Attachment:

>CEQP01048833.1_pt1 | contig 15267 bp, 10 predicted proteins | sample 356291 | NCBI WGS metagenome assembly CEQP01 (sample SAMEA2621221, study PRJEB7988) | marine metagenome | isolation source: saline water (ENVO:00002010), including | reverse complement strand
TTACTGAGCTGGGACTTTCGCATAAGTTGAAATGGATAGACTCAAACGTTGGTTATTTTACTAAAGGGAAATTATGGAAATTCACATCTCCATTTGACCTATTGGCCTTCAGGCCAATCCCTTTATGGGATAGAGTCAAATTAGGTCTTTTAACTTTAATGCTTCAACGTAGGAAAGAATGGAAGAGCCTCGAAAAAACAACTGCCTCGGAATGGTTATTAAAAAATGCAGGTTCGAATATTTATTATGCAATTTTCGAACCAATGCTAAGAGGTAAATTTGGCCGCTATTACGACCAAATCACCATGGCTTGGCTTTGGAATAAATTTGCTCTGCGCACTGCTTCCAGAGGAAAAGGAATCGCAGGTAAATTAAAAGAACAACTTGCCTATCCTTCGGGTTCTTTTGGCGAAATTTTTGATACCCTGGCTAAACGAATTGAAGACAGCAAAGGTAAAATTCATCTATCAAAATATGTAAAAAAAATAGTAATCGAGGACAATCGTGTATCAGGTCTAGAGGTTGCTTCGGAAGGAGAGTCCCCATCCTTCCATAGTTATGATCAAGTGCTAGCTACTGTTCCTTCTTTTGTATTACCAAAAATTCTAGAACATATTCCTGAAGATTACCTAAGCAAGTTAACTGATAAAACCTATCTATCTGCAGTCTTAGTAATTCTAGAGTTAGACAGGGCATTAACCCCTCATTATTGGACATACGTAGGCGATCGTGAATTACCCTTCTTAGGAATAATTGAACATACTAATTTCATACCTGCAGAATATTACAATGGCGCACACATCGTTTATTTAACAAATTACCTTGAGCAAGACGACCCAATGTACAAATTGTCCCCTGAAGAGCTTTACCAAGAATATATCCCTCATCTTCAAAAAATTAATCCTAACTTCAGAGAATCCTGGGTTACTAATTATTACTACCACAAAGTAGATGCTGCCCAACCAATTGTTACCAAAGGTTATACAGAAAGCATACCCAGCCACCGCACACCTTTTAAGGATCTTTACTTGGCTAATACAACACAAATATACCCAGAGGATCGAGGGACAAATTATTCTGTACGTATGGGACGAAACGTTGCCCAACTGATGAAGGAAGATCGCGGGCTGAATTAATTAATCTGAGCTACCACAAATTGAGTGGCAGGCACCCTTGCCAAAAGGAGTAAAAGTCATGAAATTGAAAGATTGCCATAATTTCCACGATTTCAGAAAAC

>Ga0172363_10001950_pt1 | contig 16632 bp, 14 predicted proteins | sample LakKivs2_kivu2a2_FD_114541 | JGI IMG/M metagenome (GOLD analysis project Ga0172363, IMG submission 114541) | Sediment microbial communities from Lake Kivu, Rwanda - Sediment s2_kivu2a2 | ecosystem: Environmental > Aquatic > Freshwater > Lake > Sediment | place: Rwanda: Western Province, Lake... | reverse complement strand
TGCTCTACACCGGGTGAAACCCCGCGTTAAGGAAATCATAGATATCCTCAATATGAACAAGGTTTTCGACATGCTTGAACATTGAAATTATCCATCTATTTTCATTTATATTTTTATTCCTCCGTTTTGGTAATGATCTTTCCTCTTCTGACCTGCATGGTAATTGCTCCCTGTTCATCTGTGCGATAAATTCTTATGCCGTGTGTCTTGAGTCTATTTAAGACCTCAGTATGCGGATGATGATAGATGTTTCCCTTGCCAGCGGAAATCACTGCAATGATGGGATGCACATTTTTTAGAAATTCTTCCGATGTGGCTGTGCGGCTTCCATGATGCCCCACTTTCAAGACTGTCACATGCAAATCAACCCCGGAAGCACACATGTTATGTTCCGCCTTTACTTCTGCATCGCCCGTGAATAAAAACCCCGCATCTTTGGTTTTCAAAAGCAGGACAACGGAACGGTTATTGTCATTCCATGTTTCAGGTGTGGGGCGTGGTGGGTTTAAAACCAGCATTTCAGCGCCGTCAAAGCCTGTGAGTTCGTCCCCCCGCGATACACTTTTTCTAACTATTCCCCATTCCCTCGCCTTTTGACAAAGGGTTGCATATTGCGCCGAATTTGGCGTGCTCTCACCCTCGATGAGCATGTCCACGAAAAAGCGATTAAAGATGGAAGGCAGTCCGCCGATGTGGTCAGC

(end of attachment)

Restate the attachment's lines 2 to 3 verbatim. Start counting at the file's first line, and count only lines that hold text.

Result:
TTACTGAGCTGGGACTTTCGCATAAGTTGAAATGGATAGACTCAAACGTTGGTTATTTTACTAAAGGGAAATTATGGAAATTCACATCTCCATTTGACCTATTGGCCTTCAGGCCAATCCCTTTATGGGATAGAGTCAAATTAGGTCTTTTAACTTTAATGCTTCAACGTAGGAAAGAATGGAAGAGCCTCGAAAAAACAACTGCCTCGGAATGGTTATTAAAAAATGCAGGTTCGAATATTTATTATGCAATTTTCGAACCAATGCTAAGAGGTAAATTTGGCCGCTATTACGACCAAATCACCATGGCTTGGCTTTGGAATAAATTTGCTCTGCGCACTGCTTCCAGAGGAAAAGGAATCGCAGGTAAATTAAAAGAACAACTTGCCTATCCTTCGGGTTCTTTTGGCGAAATTTTTGATACCCTGGCTAAACGAATTGAAGACAGCAAAGGTAAAATTCATCTATCAAAATATGTAAAAAAAATAGTAATCGAGGACAATCGTGTATCAGGTCTAGAGGTTGCTTCGGAAGGAGAGTCCCCATCCTTCCATAGTTATGATCAAGTGCTAGCTACTGTTCCTTCTTTTGTATTACCAAAAATTCTAGAACATATTCCTGAAGATTACCTAAGCAAGTTAACTGATAAAACCTATCTATCTGCAGTCTTAGTAATTCTAGAGTTAGACAGGGCATTAACCCCTCATTATTGGACATACGTAGGCGATCGTGAATTACCCTTCTTAGGAATAATTGAACATACTAATTTCATACCTGCAGAATATTACAATGGCGCACACATCGTTTATTTAACAAATTACCTTGAGCAAGACGACCCAATGTACAAATTGTCCCCTGAAGAGCTTTACCAAGAATATATCCCTCATCTTCAAAAAATTAATCCTAACTTCAGAGAATCCTGGGTTACTAATTATTACTACCACAAAGTAGATGCTGCCCAACCAATTGTTACCAAAGGTTATACAGAAAGCATACCCAGCCACCGCACACCTTTTAAGGATCTTTACTTGGCTAATACAACACAAATATACCCAGAGGATCGAGGGACAAATTATTCTGTACGTATGGGACGAAACGTTGCCCAACTGATGAAGGAAGATCGCGGGCTGAATTAATTAATCTGAGCTACCACAAATTGAGTGGCAGGCACCCTTGCCAAAAGGAGTAAAAGTCATGAAATTGAAAGATTGCCATAATTTCCACGATTTCAGAAAAC

>Ga0172363_10001950_pt1 | contig 16632 bp, 14 predicted proteins | sample LakKivs2_kivu2a2_FD_114541 | JGI IMG/M metagenome (GOLD analysis project Ga0172363, IMG submission 114541) | Sediment microbial communities from Lake Kivu, Rwanda - Sediment s2_kivu2a2 | ecosystem: Environmental > Aquatic > Freshwater > Lake > Sediment | place: Rwanda: Western Province, Lake... | reverse complement strand